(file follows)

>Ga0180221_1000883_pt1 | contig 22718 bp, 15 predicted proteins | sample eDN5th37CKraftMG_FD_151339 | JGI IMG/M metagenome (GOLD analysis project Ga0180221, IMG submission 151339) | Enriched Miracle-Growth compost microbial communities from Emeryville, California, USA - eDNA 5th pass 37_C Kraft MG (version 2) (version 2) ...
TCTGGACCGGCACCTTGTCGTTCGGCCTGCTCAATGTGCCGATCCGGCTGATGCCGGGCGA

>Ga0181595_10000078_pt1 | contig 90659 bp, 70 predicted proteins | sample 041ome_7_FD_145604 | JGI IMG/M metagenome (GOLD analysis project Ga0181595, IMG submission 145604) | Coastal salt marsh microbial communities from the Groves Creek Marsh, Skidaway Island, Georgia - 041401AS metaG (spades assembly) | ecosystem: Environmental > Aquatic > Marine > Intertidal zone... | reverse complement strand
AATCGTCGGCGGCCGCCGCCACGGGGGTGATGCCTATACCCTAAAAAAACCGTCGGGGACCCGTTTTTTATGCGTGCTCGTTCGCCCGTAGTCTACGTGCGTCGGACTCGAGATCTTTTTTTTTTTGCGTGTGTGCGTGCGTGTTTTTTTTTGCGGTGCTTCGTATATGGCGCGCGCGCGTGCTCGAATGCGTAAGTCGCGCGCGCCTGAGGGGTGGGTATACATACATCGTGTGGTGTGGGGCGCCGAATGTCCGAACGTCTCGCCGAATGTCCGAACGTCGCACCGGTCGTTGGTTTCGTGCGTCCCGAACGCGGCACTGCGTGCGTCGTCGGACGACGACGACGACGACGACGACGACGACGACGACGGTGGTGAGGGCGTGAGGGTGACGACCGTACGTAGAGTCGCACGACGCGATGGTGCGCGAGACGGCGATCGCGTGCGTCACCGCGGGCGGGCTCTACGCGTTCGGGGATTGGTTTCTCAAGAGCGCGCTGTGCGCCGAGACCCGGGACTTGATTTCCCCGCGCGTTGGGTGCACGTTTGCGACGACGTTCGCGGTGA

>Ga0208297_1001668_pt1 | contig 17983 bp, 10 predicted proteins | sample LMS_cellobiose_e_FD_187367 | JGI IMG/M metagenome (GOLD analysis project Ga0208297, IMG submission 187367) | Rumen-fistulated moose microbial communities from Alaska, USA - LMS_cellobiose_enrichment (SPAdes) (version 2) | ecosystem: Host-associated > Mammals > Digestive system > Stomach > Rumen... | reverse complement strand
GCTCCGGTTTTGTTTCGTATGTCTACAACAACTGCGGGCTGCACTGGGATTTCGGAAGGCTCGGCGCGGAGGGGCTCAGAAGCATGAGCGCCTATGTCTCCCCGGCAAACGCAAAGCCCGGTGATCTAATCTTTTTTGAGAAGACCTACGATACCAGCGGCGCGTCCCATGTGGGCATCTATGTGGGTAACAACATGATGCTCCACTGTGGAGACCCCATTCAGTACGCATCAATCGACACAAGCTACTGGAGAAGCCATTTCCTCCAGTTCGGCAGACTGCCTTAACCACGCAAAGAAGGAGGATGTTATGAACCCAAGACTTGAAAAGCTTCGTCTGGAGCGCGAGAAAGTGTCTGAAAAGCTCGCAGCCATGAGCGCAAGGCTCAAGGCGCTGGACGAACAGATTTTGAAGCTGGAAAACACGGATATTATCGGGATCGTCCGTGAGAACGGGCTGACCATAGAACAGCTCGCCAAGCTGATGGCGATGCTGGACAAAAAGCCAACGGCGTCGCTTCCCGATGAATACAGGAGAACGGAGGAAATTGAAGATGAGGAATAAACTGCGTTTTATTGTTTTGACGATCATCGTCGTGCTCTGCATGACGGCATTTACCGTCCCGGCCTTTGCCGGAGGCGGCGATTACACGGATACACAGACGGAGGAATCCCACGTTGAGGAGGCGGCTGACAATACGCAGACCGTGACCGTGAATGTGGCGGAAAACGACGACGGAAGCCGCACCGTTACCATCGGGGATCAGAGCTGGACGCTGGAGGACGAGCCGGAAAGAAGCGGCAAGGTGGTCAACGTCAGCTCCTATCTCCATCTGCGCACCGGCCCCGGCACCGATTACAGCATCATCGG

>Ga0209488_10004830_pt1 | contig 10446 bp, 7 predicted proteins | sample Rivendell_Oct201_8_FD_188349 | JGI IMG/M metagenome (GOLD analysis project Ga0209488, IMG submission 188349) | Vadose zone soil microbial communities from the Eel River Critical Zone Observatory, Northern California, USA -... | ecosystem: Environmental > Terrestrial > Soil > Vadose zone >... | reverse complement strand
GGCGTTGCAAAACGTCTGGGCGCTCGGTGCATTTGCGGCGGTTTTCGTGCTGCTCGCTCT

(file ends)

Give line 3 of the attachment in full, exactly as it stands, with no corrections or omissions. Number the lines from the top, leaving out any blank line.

>Ga0181595_10000078_pt1 | contig 90659 bp, 70 predicted proteins | sample 041ome_7_FD_145604 | JGI IMG/M metagenome (GOLD analysis project Ga0181595, IMG submission 145604) | Coastal salt marsh microbial communities from the Groves Creek Marsh, Skidaway Island, Georgia - 041401AS metaG (spades assembly) | ecosystem: Environmental > Aquatic > Marine > Intertidal zone... | reverse complement strand